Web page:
Driving Business Success through the Power of the Network  Presentation to UKSPA Conference - September 17 th  2009
Contents <ul><li>Research on the importance of networks </li></ul><ul><li>Role of networks in 3 rd  generation science par...
Research on networks <ul><li>“ The traditional independence of small firms is being replaced by a network environment. …. ...
Networks in 3 rd  generation science parks <ul><li>“ Connectivity and networking at all levels is essential  to the 3rd ge...
Network philosophy and culture <ul><li>Engage strategically </li></ul><ul><ul><li>Know your companies intimately  </li></u...
Practical steps to  develop the network <ul><li>Strategic engagement with the Tenant’s management team </li></ul><ul><ul><...
Practical steps to  develop the network <ul><li>Strategic   partnerships with other intermediaries </li></ul><ul><ul><li>B...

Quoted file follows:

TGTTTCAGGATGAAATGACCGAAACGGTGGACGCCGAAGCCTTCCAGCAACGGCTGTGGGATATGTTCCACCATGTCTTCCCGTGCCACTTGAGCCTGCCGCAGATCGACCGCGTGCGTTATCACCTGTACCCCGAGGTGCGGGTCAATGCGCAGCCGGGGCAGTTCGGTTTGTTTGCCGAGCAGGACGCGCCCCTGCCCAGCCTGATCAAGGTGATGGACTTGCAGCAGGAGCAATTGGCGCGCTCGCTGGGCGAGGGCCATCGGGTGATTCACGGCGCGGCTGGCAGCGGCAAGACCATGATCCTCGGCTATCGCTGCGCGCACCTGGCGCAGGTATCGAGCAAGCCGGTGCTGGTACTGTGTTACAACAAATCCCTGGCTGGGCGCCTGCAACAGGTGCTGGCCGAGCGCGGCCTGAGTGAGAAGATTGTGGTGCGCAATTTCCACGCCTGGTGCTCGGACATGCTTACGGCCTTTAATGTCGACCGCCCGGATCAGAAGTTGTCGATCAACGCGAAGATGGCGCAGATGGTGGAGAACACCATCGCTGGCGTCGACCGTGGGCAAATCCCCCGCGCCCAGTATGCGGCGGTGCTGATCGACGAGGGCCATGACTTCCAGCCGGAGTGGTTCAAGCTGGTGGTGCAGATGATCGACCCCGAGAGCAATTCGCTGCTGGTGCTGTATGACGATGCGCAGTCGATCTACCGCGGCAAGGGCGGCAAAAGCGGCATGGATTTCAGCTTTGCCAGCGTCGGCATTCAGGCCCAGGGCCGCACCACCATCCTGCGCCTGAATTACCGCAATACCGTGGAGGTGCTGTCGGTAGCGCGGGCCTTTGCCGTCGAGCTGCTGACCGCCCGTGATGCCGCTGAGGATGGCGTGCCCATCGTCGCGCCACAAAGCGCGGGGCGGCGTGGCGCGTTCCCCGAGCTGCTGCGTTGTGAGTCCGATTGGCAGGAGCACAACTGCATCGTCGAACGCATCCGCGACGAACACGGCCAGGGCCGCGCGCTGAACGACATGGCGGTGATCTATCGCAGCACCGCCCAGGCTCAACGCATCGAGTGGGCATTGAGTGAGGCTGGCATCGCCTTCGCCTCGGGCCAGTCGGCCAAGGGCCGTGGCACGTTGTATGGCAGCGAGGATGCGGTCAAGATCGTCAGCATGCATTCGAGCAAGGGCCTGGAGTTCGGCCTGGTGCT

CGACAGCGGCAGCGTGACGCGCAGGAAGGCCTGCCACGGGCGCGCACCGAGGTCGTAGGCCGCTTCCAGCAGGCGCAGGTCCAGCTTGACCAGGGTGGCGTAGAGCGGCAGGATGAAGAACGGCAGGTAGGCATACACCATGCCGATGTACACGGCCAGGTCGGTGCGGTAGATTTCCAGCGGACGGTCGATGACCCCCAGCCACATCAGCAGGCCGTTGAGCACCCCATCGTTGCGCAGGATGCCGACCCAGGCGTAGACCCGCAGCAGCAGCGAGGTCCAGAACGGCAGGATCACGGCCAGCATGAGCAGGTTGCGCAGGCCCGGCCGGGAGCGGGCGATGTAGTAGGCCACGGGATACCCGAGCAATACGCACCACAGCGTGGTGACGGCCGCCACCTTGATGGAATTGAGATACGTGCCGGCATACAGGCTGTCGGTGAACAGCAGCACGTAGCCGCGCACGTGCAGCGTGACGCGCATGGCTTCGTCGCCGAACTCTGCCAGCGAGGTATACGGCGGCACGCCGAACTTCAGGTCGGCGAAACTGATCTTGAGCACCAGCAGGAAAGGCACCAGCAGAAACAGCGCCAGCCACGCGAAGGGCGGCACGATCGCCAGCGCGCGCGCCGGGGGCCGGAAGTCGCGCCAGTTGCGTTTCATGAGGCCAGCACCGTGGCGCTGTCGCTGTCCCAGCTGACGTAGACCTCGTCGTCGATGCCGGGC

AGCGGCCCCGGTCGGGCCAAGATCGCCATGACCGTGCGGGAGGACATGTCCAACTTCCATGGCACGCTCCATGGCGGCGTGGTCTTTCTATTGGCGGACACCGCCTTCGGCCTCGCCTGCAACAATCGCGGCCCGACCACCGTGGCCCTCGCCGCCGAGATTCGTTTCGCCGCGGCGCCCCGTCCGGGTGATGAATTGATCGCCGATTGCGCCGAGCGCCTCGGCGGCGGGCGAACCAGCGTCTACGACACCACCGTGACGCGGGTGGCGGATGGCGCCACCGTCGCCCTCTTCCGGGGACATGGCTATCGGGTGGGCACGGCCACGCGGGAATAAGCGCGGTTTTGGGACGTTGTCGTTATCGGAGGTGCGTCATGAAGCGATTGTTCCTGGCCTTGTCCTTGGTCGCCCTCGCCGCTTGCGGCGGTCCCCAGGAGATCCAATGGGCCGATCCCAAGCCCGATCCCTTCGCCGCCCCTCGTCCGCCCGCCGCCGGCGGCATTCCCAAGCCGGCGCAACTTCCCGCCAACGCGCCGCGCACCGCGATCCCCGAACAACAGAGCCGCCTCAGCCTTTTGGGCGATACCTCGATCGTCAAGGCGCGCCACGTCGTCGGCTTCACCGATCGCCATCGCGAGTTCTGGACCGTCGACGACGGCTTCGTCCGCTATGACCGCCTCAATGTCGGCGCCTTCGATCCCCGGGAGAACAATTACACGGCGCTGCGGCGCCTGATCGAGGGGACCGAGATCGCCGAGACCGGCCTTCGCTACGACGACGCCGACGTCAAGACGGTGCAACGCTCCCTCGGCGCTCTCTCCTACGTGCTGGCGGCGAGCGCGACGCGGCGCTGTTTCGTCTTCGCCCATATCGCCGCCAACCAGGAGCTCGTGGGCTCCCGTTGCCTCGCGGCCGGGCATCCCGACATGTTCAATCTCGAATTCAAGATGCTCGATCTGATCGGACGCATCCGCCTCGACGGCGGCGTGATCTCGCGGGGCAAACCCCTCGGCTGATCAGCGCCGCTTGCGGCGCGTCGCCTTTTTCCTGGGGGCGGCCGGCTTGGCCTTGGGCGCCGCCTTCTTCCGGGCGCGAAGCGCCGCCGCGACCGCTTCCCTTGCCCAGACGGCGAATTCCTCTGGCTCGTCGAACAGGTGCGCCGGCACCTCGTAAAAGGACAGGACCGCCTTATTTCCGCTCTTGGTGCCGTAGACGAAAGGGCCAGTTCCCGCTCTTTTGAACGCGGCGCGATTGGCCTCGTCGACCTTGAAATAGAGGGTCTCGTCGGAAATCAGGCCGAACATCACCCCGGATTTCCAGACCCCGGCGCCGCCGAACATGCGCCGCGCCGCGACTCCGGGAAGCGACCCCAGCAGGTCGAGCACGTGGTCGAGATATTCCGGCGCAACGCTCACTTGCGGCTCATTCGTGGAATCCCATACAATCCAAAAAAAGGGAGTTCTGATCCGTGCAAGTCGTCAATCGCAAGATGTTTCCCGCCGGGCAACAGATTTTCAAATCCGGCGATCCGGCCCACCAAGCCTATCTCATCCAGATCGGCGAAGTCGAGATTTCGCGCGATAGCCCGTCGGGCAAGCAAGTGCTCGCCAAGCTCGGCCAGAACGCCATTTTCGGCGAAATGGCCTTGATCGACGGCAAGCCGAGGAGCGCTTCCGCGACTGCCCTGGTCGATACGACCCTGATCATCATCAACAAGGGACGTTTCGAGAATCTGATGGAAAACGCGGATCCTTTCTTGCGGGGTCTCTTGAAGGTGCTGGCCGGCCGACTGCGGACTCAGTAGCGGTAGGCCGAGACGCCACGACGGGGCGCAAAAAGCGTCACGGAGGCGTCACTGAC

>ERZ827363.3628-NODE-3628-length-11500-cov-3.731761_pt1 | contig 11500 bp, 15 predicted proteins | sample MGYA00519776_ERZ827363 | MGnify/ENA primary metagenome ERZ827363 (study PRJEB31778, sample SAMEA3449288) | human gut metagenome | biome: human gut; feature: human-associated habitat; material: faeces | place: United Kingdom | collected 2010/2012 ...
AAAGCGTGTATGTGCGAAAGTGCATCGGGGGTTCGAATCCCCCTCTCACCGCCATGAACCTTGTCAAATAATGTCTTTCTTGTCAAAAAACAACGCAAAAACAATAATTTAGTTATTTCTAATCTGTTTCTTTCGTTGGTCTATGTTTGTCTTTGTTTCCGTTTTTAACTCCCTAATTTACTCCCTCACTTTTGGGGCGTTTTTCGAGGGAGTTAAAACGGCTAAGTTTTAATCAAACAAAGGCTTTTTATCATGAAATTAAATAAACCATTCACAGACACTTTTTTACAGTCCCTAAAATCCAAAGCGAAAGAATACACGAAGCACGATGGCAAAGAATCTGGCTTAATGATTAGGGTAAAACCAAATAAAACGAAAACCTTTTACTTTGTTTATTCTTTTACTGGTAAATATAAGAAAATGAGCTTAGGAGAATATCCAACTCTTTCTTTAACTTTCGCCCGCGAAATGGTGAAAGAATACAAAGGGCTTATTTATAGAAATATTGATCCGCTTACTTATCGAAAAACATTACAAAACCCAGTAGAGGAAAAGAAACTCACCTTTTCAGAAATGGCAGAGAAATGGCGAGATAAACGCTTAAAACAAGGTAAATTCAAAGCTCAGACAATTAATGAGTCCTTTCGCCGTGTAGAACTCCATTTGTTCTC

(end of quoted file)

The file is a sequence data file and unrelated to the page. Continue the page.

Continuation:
Practical steps to  develop the network <ul><li>Develop and drive a collaborative culture </li></ul><ul><ul><li>Recognise ...
Practical steps to  develop the network <ul><li>Develop strategic relationship with Blue chips/ Government organisations <...
<ul><li>Tenants Survey – end 2008 </li></ul><ul><ul><li>Minimised business failure </li></ul></ul><ul><ul><ul><li>6 failur...
Business Impacts <ul><li>Part of Daresbury SIC metric process to ensure on-going improvement </li></ul>
Summary <ul><li>Network development is essential for 3 rd  generation science parks </li></ul><ul><li>Need to engage strat...
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UKSPA Conference 2009 - Driving Business Success Through The Power Of Network Presentation V4

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Practical guide to drive business growth of science park companies through the use of the business network